Going further, it is essential to understand digital diplomacy, its different aspects and methods of implementation. Digital diplomacy refers to the methods of engagement, sharing data, information and other materials of national interest. However, there may be deviations on the basis of individual preferences and methods of communication. Secondly, it is not a formal or traditional negotiation rather it is a way of engagement at a wider scale for a two-way communication.
Precisely, digital diplomacy is a new form of public diplomacy to influence the opinions, propagate agendas, build narratives and communicate messages directly to the governments and people simultaneously, etc.
Twiplomacy 2017 pointed out that 92 percent of the world leaders, diplomats and UN officials are connected through twitter. Apart from its merits and demerits, digital diplomacy can be used for inclusive development objectives at global and national levels. There are examples when foreign missions used digital space to communicate with people in conflict-hit areas. During the Libyan War and Arab Spring, embassies remained in contact with their people by using social networking websites. Digital diplomacy can be used to create chaos, confusion or unrest. Additionally, it has the potential to sabotage country to country relations if not used appropriately. The digital front is as important as others for those who deal with national security. Pakistan is experiencing this new onslaught these days!
However, it is vital to mention that digital space is a tool to propagate message and agenda by applying different traditional indicators like culture, economy, education and self-interpreted values. Diplomatic communities across the world engage people by sharing brighter sides of their culture and values, might of their economic and military power and supremacy in education and technology. Cultural evasion is one of the most effective tools of digital diplomacy. Its impact on psychology of nations is more sustainable than kinetic warfare. It has different tools like film industry, life style, ideological evasion and education etc. The West has successfully applied these tools to strengthen their supremacy and influence. Now India is also using this against Pakistan, as once Ms. Sonia Gandhi mentioned in her speech.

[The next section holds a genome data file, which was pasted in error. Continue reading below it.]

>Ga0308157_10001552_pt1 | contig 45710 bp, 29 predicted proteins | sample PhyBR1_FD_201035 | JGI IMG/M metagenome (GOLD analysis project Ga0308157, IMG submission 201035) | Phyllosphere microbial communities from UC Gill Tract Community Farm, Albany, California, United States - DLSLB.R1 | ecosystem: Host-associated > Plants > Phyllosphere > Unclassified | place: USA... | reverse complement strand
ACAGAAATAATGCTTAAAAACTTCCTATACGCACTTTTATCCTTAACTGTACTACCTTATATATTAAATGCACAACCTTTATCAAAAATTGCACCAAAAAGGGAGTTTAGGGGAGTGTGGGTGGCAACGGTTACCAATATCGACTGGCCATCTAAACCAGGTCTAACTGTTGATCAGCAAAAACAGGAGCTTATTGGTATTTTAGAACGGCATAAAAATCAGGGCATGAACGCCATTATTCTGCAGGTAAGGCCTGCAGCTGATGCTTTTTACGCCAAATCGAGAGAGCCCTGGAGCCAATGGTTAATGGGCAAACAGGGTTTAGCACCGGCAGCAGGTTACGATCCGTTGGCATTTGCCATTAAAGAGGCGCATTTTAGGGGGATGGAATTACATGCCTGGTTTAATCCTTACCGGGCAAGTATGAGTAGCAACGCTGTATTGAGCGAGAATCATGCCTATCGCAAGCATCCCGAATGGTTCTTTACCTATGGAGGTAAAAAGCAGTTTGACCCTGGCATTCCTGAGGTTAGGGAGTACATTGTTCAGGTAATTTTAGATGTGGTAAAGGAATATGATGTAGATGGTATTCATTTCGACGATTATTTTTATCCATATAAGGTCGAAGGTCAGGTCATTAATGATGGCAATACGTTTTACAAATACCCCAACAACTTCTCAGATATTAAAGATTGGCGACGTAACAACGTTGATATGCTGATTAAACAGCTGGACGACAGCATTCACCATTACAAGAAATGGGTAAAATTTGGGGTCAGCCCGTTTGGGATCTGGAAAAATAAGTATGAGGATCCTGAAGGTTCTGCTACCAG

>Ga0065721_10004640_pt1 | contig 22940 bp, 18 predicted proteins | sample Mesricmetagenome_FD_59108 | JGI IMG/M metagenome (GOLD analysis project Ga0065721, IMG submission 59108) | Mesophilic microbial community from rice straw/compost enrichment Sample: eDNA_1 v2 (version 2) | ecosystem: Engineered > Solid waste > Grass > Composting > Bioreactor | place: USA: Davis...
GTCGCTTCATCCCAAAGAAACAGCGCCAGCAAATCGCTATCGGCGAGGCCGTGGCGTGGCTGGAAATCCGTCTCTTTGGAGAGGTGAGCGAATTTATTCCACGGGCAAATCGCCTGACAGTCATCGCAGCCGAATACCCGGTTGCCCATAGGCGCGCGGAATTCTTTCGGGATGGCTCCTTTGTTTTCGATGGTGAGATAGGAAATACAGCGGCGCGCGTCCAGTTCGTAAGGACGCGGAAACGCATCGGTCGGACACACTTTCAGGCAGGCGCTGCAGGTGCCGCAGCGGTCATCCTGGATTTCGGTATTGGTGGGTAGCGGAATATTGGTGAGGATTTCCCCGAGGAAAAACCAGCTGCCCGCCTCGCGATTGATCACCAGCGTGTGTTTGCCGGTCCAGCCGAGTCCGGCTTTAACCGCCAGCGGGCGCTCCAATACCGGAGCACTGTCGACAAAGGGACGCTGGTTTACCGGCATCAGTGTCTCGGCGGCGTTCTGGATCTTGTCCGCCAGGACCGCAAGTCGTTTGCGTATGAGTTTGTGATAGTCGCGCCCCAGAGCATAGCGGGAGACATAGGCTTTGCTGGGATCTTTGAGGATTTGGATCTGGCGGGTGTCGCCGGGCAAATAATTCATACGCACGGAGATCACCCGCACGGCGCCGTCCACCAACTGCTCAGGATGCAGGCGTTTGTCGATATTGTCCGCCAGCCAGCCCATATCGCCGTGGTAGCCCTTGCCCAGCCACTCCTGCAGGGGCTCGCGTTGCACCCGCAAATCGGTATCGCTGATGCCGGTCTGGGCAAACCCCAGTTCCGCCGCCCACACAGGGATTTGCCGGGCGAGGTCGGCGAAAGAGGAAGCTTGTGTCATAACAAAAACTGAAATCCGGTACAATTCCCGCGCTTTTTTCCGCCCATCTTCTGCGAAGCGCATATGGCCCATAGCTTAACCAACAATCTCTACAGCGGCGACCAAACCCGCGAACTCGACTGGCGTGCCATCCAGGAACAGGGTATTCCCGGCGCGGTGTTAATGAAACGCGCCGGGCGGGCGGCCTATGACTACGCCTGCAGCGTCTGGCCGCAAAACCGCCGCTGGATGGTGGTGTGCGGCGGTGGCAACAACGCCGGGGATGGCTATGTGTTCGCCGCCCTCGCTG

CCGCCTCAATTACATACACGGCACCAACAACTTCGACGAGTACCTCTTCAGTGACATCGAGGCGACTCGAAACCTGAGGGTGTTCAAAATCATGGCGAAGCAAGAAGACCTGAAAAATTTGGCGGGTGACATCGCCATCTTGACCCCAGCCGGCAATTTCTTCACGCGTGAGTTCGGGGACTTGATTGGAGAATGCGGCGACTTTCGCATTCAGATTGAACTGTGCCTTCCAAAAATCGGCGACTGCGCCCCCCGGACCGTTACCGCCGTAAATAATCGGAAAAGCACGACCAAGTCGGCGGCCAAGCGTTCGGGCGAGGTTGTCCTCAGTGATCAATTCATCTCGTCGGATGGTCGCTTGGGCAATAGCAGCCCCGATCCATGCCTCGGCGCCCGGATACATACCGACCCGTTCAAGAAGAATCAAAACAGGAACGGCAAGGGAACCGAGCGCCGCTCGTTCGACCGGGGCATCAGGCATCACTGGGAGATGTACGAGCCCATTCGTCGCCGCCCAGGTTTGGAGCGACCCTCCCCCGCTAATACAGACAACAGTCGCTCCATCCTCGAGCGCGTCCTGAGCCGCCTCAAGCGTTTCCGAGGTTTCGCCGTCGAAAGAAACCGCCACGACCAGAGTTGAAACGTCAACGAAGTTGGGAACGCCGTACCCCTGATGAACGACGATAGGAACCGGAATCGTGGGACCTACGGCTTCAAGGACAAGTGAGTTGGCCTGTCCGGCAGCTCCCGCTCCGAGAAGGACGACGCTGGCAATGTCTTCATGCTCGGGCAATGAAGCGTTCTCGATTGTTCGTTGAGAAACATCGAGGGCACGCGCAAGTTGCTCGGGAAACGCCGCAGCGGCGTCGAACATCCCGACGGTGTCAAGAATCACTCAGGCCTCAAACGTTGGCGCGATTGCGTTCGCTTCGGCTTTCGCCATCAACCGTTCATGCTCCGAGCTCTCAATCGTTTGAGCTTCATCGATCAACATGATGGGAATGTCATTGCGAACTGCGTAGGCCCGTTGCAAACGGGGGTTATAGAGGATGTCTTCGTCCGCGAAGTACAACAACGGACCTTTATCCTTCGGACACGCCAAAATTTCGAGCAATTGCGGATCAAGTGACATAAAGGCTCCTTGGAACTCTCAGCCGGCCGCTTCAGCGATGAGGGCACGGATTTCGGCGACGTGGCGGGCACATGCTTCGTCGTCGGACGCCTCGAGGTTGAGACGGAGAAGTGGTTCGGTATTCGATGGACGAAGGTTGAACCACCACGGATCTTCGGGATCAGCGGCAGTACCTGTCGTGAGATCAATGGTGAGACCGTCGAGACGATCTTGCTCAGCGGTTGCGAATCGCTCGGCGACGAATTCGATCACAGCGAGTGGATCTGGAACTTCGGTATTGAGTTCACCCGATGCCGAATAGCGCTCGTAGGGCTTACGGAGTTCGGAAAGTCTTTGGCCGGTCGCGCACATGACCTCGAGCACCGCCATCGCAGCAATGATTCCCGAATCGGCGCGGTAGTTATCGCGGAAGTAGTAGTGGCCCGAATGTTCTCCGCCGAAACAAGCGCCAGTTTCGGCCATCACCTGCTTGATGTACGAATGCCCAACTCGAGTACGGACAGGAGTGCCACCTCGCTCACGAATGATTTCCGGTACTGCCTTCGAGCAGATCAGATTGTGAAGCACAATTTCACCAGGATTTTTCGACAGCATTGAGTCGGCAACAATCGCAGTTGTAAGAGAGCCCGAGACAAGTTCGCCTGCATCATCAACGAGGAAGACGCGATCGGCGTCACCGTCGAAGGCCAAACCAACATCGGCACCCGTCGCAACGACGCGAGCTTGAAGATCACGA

Today, everybody is the stakeholder and has the right to share information and ideas. Diplomats cannot live in isolation. To share information and seek guidance from the wider community, they opted for newer techniques of communication. Currently, more than two billion people are connected through the digital space. It has increased the number of stakeholders.
A bird’s eye view of the activities of the diplomatic community would clearly support the argument. Similarly, digital space is also used to propagate and demoralize other countries by creating confusion, chaos and targeting values and norms of other countries. In recent times, digital space has emerged as a new way of warfare.
The current U.S. President, Donald Trump uses digital diplomacy to create fear and to pursue U.S. national interest. He has given new meanings to digital diplomacy and communication with diverse stakeholders. He tweets about each and every thing and even threatened the countries like North Korea, Iran and Pakistan through his tweets. North Korea went on a “Twitter War” with President Trump and both sides bypassed the established norms of diplomatic channels. Trump’s recent tweet about Pakistan created a huge fuss and rang alarm bells among the diplomatic lot and peace-loving people of both the countries. Although Pakistan showed restraint, it tried to reply in the most appropriate manner. Now, diplomats and military officials from both sides are engaged in damage control.
Pakistan is under target in digital space even for its purely development initiatives. Campaigns have been designed in the digital space to malign countries to create stumbling blocks for hindering the course of development. Best example for Pakistan is the undue criticism on China-Pakistan Economic Corridor (CPEC). Most social websites and networks are flooded with disinformation and tempered statistics. These are being used to create misunderstanding and confusion among provinces and people. We can count the numerous times when wrong information and statistics were shared with people through social media and networks.
First, confusion was created on the route, then on SEZs (special economic zones) and now on repayment. Other example can be quoted from bilateral relations’ damage, which Pakistan is confronted with. If we analyze social media and networks, it seems that Afghanistan has the worst relation with Pakistan. However, the actual picture is altogether different. There are millions of Afghan who feel closely associated with Pakistan and the people of Pakistan.